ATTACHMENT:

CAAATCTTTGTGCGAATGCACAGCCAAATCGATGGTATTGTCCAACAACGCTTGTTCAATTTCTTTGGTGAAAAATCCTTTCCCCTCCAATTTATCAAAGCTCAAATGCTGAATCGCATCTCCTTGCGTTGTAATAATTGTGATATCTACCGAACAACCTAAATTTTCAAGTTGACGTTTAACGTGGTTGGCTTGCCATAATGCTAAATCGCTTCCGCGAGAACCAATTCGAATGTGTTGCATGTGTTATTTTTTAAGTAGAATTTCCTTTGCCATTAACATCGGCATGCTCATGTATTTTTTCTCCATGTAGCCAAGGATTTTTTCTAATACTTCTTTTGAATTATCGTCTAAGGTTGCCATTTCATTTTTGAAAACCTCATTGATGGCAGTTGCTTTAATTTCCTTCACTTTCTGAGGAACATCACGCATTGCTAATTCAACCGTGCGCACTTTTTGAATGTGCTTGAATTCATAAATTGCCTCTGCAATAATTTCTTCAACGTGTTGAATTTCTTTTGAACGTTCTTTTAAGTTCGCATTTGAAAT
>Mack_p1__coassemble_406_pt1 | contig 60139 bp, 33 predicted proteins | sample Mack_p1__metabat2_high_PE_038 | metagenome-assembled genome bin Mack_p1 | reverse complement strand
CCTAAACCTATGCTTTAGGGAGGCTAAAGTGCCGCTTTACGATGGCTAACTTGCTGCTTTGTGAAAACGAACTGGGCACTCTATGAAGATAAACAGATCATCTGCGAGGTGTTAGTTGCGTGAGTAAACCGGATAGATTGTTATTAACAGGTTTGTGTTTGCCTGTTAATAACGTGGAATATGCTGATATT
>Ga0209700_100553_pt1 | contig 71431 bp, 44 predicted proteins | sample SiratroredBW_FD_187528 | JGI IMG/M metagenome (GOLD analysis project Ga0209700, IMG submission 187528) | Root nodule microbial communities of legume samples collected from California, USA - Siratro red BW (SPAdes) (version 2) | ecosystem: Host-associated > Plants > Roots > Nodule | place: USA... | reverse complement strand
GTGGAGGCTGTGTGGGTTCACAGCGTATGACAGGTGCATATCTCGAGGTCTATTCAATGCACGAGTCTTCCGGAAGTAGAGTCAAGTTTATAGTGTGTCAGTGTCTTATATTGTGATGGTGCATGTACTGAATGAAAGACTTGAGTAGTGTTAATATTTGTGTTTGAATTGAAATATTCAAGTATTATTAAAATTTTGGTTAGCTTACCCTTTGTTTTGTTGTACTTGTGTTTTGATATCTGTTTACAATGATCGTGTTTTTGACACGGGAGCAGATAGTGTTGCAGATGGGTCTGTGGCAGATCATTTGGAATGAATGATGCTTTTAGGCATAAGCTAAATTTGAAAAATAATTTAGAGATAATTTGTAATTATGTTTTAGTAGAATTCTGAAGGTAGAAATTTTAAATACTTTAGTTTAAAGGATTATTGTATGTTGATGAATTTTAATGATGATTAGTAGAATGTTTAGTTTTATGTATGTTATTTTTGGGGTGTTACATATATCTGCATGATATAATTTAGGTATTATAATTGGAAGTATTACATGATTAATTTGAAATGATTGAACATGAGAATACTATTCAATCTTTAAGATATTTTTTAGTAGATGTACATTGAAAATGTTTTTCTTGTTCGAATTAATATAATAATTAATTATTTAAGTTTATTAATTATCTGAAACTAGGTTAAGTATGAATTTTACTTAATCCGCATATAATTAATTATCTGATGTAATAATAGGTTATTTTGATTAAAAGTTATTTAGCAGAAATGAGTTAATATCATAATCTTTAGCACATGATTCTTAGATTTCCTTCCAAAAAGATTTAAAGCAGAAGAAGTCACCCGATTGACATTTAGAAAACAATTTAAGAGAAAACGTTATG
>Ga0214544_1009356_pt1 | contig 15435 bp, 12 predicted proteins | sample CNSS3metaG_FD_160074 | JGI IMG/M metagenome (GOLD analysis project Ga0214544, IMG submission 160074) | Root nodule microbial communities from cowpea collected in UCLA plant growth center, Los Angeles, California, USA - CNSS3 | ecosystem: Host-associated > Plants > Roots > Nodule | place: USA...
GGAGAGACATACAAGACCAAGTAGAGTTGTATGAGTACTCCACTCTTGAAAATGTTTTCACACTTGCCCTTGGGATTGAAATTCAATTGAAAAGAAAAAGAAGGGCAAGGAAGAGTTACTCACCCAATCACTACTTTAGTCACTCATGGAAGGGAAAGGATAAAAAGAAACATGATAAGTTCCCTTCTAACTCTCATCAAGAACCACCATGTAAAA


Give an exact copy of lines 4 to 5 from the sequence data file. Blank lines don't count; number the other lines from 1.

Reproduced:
>Ga0209700_100553_pt1 | contig 71431 bp, 44 predicted proteins | sample SiratroredBW_FD_187528 | JGI IMG/M metagenome (GOLD analysis project Ga0209700, IMG submission 187528) | Root nodule microbial communities of legume samples collected from California, USA - Siratro red BW (SPAdes) (version 2) | ecosystem: Host-associated > Plants > Roots > Nodule | place: USA... | reverse complement strand
GTGGAGGCTGTGTGGGTTCACAGCGTATGACAGGTGCATATCTCGAGGTCTATTCAATGCACGAGTCTTCCGGAAGTAGAGTCAAGTTTATAGTGTGTCAGTGTCTTATATTGTGATGGTGCATGTACTGAATGAAAGACTTGAGTAGTGTTAATATTTGTGTTTGAATTGAAATATTCAAGTATTATTAAAATTTTGGTTAGCTTACCCTTTGTTTTGTTGTACTTGTGTTTTGATATCTGTTTACAATGATCGTGTTTTTGACACGGGAGCAGATAGTGTTGCAGATGGGTCTGTGGCAGATCATTTGGAATGAATGATGCTTTTAGGCATAAGCTAAATTTGAAAAATAATTTAGAGATAATTTGTAATTATGTTTTAGTAGAATTCTGAAGGTAGAAATTTTAAATACTTTAGTTTAAAGGATTATTGTATGTTGATGAATTTTAATGATGATTAGTAGAATGTTTAGTTTTATGTATGTTATTTTTGGGGTGTTACATATATCTGCATGATATAATTTAGGTATTATAATTGGAAGTATTACATGATTAATTTGAAATGATTGAACATGAGAATACTATTCAATCTTTAAGATATTTTTTAGTAGATGTACATTGAAAATGTTTTTCTTGTTCGAATTAATATAATAATTAATTATTTAAGTTTATTAATTATCTGAAACTAGGTTAAGTATGAATTTTACTTAATCCGCATATAATTAATTATCTGATGTAATAATAGGTTATTTTGATTAAAAGTTATTTAGCAGAAATGAGTTAATATCATAATCTTTAGCACATGATTCTTAGATTTCCTTCCAAAAAGATTTAAAGCAGAAGAAGTCACCCGATTGACATTTAGAAAACAATTTAAGAGAAAACGTTATG